I’ve done a good deal of work with its larger 324 and 328 cousins, and have recently picked up my first baby orangutan. Lacking a display, I’ve got a pair of LEDs hooked up to C1 and C2 as a rudimentary output. Using these I’ve been able to verify that (a) I can indeed program this just like its big brothers, (b) I can drive these control lines just fine, and © the OrangutanTime methods don’t work at all for me any more.
Specifically, if I call OrangutanTime::delayMilliseconds(), the call never returns. If I call OrangutanTime::ms(), I always get the same value back–zero. Is there something unusual in how these methods work with the baby-o that I’m missing, or do I perhaps have a bum device? Is there anything stupid I might’ve done while soldering on the pins that would break some internal clock while leaving the rest of the device functional?
Further experiments have clarified the behavior somewhat. Here’s my main program:
Indicator indicator (HARDWARE_INDICATOR);
// uint32_t start = OrangutanTime::ms();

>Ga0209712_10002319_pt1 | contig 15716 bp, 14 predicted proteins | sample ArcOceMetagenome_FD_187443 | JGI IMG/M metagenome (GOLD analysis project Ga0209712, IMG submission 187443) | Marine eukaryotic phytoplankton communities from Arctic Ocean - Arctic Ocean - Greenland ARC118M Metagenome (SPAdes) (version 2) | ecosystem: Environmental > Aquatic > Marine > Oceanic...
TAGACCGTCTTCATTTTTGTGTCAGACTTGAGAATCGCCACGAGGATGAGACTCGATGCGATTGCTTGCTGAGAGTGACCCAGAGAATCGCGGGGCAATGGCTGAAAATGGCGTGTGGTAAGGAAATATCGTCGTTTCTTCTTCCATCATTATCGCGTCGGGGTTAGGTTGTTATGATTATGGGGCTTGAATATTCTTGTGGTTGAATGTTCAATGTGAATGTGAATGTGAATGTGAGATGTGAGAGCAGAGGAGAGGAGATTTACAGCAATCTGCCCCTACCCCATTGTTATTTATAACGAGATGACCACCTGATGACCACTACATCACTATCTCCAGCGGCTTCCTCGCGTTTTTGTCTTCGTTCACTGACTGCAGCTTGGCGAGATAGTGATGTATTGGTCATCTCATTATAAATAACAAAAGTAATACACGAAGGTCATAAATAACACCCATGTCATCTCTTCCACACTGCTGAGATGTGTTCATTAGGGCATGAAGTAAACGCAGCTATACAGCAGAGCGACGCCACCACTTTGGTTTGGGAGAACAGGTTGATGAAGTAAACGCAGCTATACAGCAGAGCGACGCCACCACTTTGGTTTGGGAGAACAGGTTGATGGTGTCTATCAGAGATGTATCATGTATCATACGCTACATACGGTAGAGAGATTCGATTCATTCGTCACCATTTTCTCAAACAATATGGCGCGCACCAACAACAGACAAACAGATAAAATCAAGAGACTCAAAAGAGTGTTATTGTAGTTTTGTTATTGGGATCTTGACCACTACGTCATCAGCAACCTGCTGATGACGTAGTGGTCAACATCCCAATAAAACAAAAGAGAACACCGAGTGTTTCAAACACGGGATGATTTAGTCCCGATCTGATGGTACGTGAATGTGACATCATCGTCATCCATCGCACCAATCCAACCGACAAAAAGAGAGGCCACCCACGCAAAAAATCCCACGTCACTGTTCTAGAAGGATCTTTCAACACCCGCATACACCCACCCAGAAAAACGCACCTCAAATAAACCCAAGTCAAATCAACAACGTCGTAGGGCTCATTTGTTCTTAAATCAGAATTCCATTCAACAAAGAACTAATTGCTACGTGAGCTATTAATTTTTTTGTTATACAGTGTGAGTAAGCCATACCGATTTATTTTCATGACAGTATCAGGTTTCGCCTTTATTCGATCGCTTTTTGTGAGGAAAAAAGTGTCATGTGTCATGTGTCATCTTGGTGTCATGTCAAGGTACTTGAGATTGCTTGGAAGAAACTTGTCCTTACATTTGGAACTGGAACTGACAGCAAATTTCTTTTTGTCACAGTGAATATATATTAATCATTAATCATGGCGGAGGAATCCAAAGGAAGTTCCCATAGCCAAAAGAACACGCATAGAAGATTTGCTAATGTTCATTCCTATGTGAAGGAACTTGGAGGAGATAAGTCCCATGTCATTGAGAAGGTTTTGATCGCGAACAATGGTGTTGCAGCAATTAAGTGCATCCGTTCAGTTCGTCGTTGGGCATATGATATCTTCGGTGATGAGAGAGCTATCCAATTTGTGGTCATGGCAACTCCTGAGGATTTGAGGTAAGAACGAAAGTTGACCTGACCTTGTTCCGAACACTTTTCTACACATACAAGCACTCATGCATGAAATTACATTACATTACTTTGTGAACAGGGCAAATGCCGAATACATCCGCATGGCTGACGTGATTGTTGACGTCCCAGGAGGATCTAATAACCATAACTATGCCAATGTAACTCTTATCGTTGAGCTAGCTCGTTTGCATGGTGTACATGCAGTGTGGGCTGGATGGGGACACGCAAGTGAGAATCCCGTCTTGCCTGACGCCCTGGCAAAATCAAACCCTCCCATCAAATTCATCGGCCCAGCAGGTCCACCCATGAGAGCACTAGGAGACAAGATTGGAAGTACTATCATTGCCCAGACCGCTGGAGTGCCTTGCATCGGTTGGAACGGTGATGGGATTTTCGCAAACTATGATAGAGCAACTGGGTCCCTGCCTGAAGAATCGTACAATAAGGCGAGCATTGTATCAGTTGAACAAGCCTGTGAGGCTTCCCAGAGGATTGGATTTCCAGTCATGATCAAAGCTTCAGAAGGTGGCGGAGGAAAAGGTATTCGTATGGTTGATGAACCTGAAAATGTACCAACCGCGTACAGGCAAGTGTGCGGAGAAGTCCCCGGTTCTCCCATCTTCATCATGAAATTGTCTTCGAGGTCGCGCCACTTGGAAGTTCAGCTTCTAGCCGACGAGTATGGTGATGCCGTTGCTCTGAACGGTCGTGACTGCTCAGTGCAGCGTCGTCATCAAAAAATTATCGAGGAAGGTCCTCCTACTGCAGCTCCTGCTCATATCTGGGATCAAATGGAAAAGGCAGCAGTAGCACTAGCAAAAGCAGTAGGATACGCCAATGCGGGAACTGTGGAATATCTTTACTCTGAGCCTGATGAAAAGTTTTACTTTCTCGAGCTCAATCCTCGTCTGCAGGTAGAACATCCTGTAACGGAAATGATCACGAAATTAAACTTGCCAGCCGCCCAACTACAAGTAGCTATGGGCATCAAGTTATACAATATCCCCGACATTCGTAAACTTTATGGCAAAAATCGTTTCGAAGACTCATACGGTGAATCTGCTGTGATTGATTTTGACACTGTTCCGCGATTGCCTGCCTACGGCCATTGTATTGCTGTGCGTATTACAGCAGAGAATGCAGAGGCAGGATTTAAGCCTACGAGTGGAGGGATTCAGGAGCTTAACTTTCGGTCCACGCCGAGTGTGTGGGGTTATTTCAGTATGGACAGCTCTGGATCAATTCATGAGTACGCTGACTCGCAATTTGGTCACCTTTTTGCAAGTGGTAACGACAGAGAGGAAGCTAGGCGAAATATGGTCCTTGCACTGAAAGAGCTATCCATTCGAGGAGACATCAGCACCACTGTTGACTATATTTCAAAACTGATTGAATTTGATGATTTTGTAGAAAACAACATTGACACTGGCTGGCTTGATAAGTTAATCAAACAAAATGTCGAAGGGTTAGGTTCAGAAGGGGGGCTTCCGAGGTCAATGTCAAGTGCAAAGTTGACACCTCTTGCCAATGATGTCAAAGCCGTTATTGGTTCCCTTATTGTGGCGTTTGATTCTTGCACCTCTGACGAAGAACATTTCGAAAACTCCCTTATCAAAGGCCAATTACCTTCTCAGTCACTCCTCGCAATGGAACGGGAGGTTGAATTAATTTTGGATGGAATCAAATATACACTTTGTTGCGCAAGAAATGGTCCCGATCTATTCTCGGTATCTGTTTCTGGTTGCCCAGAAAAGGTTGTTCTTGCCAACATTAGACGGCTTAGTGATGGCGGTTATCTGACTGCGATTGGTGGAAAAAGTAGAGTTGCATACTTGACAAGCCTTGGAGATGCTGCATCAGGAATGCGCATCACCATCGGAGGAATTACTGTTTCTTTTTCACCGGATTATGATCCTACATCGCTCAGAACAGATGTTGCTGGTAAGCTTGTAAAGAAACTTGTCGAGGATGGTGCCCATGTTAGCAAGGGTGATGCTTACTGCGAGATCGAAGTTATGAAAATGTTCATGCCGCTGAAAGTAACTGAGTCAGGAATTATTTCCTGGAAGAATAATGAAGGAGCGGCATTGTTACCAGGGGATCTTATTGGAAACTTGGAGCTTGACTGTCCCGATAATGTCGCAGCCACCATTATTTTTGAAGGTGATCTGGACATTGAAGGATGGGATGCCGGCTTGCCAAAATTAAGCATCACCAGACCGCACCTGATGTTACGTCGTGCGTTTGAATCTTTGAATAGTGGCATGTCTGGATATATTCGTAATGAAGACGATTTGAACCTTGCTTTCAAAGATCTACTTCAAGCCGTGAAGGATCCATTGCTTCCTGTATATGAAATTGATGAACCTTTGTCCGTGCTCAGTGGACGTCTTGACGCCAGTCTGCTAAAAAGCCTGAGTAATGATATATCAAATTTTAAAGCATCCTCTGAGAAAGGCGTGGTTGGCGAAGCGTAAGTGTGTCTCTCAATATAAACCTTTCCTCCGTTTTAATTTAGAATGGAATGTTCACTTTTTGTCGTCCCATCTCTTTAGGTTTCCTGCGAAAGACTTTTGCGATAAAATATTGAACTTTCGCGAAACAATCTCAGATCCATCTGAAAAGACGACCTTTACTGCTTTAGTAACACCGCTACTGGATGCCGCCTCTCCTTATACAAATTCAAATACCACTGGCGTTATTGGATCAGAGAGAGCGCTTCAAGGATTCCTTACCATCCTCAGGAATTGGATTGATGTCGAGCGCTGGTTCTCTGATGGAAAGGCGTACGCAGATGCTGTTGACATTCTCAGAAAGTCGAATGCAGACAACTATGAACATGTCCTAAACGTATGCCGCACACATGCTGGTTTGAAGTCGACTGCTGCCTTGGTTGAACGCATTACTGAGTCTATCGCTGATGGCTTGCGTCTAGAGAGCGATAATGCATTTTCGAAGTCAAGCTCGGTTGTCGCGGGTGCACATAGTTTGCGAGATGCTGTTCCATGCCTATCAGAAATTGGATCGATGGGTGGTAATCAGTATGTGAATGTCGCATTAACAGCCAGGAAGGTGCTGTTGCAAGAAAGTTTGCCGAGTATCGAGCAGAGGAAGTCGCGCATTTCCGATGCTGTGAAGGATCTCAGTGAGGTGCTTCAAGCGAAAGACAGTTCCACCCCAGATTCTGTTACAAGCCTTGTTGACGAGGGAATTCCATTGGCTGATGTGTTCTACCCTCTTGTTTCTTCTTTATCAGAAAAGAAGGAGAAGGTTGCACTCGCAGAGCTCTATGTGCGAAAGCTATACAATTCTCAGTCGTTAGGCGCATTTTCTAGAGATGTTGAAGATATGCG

int main (void)
walk.run(); // heh; little fun there
The Indicator class just controls the lights; nothing exciting there. Here’s the fun part: see that commented-out line that says, “uint32_t start = OrangutanTime::ms();” ? If I leave that line commented out, then the main loop makes both lights blink over and over. If however I enable that line, then the delayMilliseconds method never returns and my lights stay off forever.
How can this be?
Ah. Never mind; figured it out.
For anyone else who might hit a similar problem: I was linking with the wrong library–treating this device as if it were a 324, not a 328. Fixing that resolved the issue and the time library is working normally for me now.
I’m glad you figured it out. Thanks for sharing the answer with us. I’ve made this mistake before too, and I was surprised at how much of the program worked even when linked with the wrong library.